The problem was, several other board members were also out of town six months of the year. In the end, my grandfather was waging a battle with nearly half the board. He was also trying to obtain the board’s financial records for the last five years because he learned that $50,000 to $60,000 was missing.

My grandfather called an emergency meeting to discuss what was going on, but he didn’t inform the board’s two Canadian members. The Canadians accused him of convening an illegal meeting.

“It wasn’t really supposed to be a meeting, but the Canadians said it was a meeting,” my grandmother said.

“Why didn’t he invite them?” I asked.

“Because he wanted to talk about them,” my grandmother said, in that tone that says, “You must be joking. Isn’t it obvious?”

The board began circulating a petition to strip my grandfather of his title. They voted him out at the next meeting.

The following morning, a woman rang his bell at 10 a.m. to say she’d gone to the pool and had left her keys in the house. My grandfather was about to take a nap, but he got up, went to the code room and gave the woman her key so she could get back into her apartment.

“The new president is in here every day telling him everything that’s going on, and they’re working together,” my grandmother said. “What can I tell you. He’s still in exactly the same position. He’s egging this other fellow on.”

When I stopped by my grandparents house in Florida a couple of years later, my grandfather was then 96 and was no longer on the condo’s board. As we sat around their kitchen table, I began asking them questions about their parents. Soon, my grandmother was rooting through a closet in the guest room and emerged with a box of old photo albums. The albums were so old, every time we turned a page, photos fell onto the table like bird feathers.

My grandfather picked up a photograph of his mother, a stout woman with black eyes, a widow’s peak and wiry long hair wrapped around the top of her head like a crown.

She had a locket around her neck that was caught on a piece of lace and lay diagonally across her blouse. Her stare was vacant, as if she was looking at something in the distance that only she could see.

“She was a wonderful seamstress,” my grandmother said, looking over my grandfather’s shoulder.

Grandpa second from left, Marty on the far right

“She could take a piece of cloth and cut out a design,” my grandfather said, pausing for a moment, “and from that she would make a dress.”

He often paused like that, in the middle of a thought, making even mundane observations seem important.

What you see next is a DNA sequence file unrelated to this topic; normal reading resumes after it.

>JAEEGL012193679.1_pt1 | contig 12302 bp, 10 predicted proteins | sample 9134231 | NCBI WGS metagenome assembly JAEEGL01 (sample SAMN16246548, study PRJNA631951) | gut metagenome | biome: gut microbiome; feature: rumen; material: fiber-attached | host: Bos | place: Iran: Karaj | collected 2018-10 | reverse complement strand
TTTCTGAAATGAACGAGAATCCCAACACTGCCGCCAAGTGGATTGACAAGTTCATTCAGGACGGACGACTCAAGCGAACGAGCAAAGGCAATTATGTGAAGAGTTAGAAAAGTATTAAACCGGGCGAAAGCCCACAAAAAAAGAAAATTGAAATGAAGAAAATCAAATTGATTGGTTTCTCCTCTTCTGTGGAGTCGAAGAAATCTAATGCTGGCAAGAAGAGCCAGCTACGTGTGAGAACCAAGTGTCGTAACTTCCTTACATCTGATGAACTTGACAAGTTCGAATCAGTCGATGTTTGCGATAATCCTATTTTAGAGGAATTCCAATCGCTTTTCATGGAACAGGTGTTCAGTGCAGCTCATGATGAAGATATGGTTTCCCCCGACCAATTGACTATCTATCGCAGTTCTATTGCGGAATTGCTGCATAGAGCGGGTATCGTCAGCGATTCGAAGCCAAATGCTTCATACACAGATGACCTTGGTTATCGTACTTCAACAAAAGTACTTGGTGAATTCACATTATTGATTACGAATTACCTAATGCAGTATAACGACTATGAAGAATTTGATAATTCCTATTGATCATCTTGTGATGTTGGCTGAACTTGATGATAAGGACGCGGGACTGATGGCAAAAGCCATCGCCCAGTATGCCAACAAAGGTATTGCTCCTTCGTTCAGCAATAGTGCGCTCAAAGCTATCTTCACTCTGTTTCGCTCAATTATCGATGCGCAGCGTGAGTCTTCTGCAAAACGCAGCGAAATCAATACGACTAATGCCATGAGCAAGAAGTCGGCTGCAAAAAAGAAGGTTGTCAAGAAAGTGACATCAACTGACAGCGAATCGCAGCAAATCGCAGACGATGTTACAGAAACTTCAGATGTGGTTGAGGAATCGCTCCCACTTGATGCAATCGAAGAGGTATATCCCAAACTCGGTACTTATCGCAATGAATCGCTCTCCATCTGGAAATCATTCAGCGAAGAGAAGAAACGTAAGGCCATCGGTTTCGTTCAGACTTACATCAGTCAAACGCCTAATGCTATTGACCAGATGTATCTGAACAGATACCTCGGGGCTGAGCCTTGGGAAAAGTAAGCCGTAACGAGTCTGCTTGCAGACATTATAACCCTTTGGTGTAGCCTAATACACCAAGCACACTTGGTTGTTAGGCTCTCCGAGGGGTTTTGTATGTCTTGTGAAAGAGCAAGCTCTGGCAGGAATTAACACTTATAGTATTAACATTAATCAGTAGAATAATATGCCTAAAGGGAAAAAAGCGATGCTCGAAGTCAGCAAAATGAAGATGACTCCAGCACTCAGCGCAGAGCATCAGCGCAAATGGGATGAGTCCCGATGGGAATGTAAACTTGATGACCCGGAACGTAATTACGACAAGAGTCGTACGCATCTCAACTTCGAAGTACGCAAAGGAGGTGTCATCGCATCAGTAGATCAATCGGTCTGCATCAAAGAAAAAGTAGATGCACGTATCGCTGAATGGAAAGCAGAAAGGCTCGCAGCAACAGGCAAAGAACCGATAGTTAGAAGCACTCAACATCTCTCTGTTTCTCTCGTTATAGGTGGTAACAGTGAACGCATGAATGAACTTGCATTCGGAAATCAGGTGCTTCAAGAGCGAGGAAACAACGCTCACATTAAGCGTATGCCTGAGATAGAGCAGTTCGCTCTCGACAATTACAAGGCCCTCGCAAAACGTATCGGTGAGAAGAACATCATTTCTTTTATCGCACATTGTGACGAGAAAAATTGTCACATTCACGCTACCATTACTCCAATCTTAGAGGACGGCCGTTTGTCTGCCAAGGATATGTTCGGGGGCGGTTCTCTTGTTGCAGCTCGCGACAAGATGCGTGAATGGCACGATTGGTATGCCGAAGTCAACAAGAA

“But there was one thing she used to do that used to frighten me. And it made me very mad at my brother, Marty,” my grandfather said. “Marty would always sit down and draw. And me, I was mechanical. And my mother would say, ‘Why aren’t you more like him? Why don’t you sit down and draw?’ “

A deep rivalry developed between the two brothers that lasted until each of them got married. At that point, my grandfather says, they just began living their own lives and trying to support their families. My grandfather was busy fixing washing machines and vacuum cleaners, mechanical tasks, while his brother continued to toil away with his art, out in California. He eventually became an animator for Warner Brothers, Paramount Pictures and several other studios and went on to create the cartoon character, “Baby Huey.”

“He was a big man out there,” my grandfather said.

I couldn’t tell if he was envious.

“What did Marty die of?” I asked.

“I don’t know,” my grandfather said. His memory had grown a little sketchy. “He was in the hospital at the time he died. We were there. I’ll never forget—“

You were there. I wasn’t,” my grandmother interjected.

“I’ll never forget how they had something down his throat, that permitted him to breathe. And after he passed away, I went over to the body, and I pulled it out,” my grandfather said.

“Why?” I asked.

“I didn’t like the thing sticking out of his mouth after he was dead,” he said.

This week, at the age of 98, it was my grandfather who lay in a hospital bed with tubes hanging out of him because he had stopped eating and could no longer swallow liquid. Over the last few years, his body parts were finally starting to give out. His hearing had deteriorated, preventing him from watching TV. And his eyesight had faded, making it impossible to read – though it didn’t stop him from going from eye doctor to eye doctor in search of eye glasses that worked. He insisted the problem was not his sight but with the skills of the technicians making the glasses. They didn’t know what they were doing, he said.